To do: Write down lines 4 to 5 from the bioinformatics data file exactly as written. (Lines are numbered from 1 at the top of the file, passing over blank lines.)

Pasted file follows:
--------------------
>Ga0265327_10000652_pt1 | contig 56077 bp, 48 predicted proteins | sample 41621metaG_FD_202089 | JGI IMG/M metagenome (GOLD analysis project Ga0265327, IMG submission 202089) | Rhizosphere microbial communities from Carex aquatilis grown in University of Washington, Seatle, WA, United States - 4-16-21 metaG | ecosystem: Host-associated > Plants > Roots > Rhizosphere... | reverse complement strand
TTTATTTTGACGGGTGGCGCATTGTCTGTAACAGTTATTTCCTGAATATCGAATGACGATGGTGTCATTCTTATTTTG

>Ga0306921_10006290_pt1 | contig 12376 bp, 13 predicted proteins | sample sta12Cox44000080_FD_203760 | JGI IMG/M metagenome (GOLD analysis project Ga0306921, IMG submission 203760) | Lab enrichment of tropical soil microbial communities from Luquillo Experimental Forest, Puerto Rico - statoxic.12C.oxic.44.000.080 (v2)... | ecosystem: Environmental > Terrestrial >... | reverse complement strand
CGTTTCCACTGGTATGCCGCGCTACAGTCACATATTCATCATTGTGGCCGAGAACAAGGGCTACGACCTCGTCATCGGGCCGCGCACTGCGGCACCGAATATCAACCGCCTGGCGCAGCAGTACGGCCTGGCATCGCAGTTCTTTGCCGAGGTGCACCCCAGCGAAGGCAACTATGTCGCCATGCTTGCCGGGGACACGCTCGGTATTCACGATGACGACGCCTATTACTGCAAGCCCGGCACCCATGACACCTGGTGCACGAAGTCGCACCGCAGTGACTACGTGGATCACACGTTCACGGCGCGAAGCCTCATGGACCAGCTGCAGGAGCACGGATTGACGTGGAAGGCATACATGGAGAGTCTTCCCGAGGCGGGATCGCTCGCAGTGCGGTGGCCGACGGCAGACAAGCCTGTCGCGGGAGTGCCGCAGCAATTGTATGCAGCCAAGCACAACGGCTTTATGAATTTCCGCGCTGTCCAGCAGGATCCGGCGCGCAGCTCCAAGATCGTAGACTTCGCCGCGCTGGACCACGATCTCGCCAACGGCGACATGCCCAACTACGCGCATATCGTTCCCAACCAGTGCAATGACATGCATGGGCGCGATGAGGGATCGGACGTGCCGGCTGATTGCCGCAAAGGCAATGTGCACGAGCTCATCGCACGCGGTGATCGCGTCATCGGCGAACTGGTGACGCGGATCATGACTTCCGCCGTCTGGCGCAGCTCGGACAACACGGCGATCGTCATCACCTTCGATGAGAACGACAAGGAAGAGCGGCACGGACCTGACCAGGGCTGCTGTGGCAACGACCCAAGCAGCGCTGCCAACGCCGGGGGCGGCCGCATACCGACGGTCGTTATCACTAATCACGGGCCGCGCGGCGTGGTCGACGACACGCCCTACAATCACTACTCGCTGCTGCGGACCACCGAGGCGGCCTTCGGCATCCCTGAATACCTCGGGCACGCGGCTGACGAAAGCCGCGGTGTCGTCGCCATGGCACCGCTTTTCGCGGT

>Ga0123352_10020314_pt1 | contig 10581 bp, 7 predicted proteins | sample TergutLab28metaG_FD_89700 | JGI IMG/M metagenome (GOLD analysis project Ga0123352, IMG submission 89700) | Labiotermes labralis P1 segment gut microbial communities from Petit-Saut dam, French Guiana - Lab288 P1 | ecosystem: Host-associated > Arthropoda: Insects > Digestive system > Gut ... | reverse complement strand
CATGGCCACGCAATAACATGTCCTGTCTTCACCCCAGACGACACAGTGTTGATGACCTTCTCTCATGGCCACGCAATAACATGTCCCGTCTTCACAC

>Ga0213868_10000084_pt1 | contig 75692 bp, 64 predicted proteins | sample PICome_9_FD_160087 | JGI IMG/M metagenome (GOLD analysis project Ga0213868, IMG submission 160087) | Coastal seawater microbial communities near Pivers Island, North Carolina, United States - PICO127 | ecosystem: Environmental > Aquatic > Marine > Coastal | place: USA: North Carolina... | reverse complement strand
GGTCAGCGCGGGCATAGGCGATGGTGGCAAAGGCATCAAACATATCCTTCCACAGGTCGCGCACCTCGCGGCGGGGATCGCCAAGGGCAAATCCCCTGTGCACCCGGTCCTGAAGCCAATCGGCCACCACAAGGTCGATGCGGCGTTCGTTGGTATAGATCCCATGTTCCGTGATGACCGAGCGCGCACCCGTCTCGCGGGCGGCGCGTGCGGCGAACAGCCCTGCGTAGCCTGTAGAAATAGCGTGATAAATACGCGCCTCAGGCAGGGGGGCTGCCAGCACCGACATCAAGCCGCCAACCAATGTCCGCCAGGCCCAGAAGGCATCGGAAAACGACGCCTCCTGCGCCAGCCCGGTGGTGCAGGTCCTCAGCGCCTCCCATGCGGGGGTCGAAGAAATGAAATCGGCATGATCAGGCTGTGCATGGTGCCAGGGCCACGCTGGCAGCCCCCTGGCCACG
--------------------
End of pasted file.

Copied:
CGTTTCCACTGGTATGCCGCGCTACAGTCACATATTCATCATTGTGGCCGAGAACAAGGGCTACGACCTCGTCATCGGGCCGCGCACTGCGGCACCGAATATCAACCGCCTGGCGCAGCAGTACGGCCTGGCATCGCAGTTCTTTGCCGAGGTGCACCCCAGCGAAGGCAACTATGTCGCCATGCTTGCCGGGGACACGCTCGGTATTCACGATGACGACGCCTATTACTGCAAGCCCGGCACCCATGACACCTGGTGCACGAAGTCGCACCGCAGTGACTACGTGGATCACACGTTCACGGCGCGAAGCCTCATGGACCAGCTGCAGGAGCACGGATTGACGTGGAAGGCATACATGGAGAGTCTTCCCGAGGCGGGATCGCTCGCAGTGCGGTGGCCGACGGCAGACAAGCCTGTCGCGGGAGTGCCGCAGCAATTGTATGCAGCCAAGCACAACGGCTTTATGAATTTCCGCGCTGTCCAGCAGGATCCGGCGCGCAGCTCCAAGATCGTAGACTTCGCCGCGCTGGACCACGATCTCGCCAACGGCGACATGCCCAACTACGCGCATATCGTTCCCAACCAGTGCAATGACATGCATGGGCGCGATGAGGGATCGGACGTGCCGGCTGATTGCCGCAAAGGCAATGTGCACGAGCTCATCGCACGCGGTGATCGCGTCATCGGCGAACTGGTGACGCGGATCATGACTTCCGCCGTCTGGCGCAGCTCGGACAACACGGCGATCGTCATCACCTTCGATGAGAACGACAAGGAAGAGCGGCACGGACCTGACCAGGGCTGCTGTGGCAACGACCCAAGCAGCGCTGCCAACGCCGGGGGCGGCCGCATACCGACGGTCGTTATCACTAATCACGGGCCGCGCGGCGTGGTCGACGACACGCCCTACAATCACTACTCGCTGCTGCGGACCACCGAGGCGGCCTTCGGCATCCCTGAATACCTCGGGCACGCGGCTGACGAAAGCCGCGGTGTCGTCGCCATGGCACCGCTTTTCGCGGT

>Ga0123352_10020314_pt1 | contig 10581 bp, 7 predicted proteins | sample TergutLab28metaG_FD_89700 | JGI IMG/M metagenome (GOLD analysis project Ga0123352, IMG submission 89700) | Labiotermes labralis P1 segment gut microbial communities from Petit-Saut dam, French Guiana - Lab288 P1 | ecosystem: Host-associated > Arthropoda: Insects > Digestive system > Gut ... | reverse complement strand